Hackers are making deepfakes to rip off the crypto community, Binance executive says

Patrick Hillmann, director of communications at Binance, warned of the increase in online scams that target the crypto community. He claimed that scammers are making deep forgery of his image in Zoom calls to scam crypto executives. “Over the past month I have received several messages online thanking me for taking the time to meet with the project teams regarding potential opportunities to list their assets on I have no oversight or insight into Binance listings, and I hadn’t met any of these people before,” he wrote in a blog post.

Deepfake is a video of a person in which their face is usually altered to appear like someone else. This is usually used for malicious purposes or to spread false information. Hillmann said sophisticated hacking teams had used interviews and previous TV appearances over the years to create a “deep fake” of him.

There has been a recent spike of hackers claiming to be Binance employees and executives on platforms such as Twitter, LinkedIn, Telegram, etc. are real.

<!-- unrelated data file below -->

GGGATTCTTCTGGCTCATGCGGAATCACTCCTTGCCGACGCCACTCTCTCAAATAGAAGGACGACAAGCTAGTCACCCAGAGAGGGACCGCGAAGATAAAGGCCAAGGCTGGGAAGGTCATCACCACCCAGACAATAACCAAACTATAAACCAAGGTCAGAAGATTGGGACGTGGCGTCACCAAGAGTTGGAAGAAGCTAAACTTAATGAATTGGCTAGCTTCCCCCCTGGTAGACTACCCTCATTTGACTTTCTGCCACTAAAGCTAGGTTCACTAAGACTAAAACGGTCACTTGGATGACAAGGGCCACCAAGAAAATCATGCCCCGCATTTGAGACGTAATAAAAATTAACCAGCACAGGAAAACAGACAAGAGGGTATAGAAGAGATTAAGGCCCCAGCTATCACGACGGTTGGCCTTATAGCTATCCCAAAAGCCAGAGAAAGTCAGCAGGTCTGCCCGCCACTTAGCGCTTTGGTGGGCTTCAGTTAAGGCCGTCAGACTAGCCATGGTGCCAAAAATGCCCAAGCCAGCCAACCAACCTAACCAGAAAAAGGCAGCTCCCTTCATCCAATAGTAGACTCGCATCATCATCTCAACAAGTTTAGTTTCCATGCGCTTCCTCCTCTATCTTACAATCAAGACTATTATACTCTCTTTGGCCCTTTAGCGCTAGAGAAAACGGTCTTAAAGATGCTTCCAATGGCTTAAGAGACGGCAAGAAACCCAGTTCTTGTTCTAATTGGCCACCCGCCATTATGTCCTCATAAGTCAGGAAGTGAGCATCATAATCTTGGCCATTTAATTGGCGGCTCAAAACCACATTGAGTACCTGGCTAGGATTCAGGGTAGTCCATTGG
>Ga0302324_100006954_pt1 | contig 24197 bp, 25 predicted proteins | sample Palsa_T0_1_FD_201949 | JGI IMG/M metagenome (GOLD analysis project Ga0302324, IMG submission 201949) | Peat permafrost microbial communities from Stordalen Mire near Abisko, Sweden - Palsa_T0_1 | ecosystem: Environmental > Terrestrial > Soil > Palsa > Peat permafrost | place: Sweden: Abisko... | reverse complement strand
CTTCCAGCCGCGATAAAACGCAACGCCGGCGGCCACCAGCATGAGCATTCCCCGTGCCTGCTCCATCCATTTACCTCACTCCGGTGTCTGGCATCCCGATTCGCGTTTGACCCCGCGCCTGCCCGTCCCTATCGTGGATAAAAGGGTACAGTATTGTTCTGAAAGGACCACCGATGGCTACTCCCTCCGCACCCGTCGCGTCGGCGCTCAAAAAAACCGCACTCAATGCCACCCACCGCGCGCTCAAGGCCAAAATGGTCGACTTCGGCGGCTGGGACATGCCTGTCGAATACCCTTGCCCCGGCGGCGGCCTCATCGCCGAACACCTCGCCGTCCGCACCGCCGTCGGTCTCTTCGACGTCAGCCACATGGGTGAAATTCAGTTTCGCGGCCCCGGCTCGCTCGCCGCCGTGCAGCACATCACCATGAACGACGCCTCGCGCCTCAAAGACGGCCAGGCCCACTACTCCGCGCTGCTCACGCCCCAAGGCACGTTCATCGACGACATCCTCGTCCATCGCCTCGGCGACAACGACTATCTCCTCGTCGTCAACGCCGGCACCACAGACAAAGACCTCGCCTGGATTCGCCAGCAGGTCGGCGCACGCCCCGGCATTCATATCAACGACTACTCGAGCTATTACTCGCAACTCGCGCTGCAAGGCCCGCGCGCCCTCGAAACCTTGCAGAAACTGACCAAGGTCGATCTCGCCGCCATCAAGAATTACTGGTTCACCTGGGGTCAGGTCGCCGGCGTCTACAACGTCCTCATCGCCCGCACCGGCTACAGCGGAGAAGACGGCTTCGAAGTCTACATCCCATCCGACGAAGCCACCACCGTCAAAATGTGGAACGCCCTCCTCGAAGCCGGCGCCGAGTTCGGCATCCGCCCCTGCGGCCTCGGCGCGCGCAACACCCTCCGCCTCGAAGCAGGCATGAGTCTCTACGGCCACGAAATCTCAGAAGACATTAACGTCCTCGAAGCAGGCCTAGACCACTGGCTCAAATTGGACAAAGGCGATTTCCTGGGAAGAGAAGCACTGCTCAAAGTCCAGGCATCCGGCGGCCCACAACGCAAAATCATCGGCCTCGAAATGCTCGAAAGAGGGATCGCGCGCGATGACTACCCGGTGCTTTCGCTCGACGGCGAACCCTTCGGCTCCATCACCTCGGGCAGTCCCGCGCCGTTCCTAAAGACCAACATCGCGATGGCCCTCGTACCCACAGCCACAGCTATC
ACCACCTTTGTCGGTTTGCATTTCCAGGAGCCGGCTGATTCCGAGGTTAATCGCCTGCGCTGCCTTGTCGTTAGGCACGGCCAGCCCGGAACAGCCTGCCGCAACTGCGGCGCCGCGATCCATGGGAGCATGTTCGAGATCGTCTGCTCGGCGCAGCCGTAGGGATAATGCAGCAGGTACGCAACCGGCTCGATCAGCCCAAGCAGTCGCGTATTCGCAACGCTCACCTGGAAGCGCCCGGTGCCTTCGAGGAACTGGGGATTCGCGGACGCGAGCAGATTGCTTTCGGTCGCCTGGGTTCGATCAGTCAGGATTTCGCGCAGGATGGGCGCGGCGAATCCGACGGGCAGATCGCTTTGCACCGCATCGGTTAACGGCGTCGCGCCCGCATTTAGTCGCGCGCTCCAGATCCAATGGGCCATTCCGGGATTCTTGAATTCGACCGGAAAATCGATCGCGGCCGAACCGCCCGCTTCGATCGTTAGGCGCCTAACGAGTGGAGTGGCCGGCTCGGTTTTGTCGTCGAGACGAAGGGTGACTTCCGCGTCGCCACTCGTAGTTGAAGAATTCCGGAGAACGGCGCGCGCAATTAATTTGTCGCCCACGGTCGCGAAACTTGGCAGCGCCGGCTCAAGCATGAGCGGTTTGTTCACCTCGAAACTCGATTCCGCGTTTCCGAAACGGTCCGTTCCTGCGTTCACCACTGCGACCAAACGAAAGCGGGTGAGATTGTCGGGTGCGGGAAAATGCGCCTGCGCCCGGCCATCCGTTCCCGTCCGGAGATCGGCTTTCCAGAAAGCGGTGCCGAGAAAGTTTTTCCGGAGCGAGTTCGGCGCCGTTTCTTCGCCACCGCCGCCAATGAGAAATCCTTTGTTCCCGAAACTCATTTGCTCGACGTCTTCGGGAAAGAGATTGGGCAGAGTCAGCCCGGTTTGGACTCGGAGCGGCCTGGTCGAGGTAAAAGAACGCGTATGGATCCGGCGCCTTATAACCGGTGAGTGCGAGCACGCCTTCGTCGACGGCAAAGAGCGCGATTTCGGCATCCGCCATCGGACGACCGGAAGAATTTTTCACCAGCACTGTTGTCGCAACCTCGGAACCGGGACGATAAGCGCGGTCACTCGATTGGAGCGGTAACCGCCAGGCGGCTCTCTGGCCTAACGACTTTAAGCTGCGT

According to Hillman, the first line of defense is always the users themselves. “Be vigilant and always take proactive steps to ensure you don’t fall prey to scams and identity theft,” he said. Moreover, he said that the Binance Verify tool to verify if the account officially represents Binance is not foolproof. For example, a scammer can spoof their “from” email address or hide behind the real name of a Binance employee. Either way, Binance Verify would produce mixed results.

He asked interested crypto executives to make sure to only submit forms through the official listing application link found on the footer of Binance’s official website.


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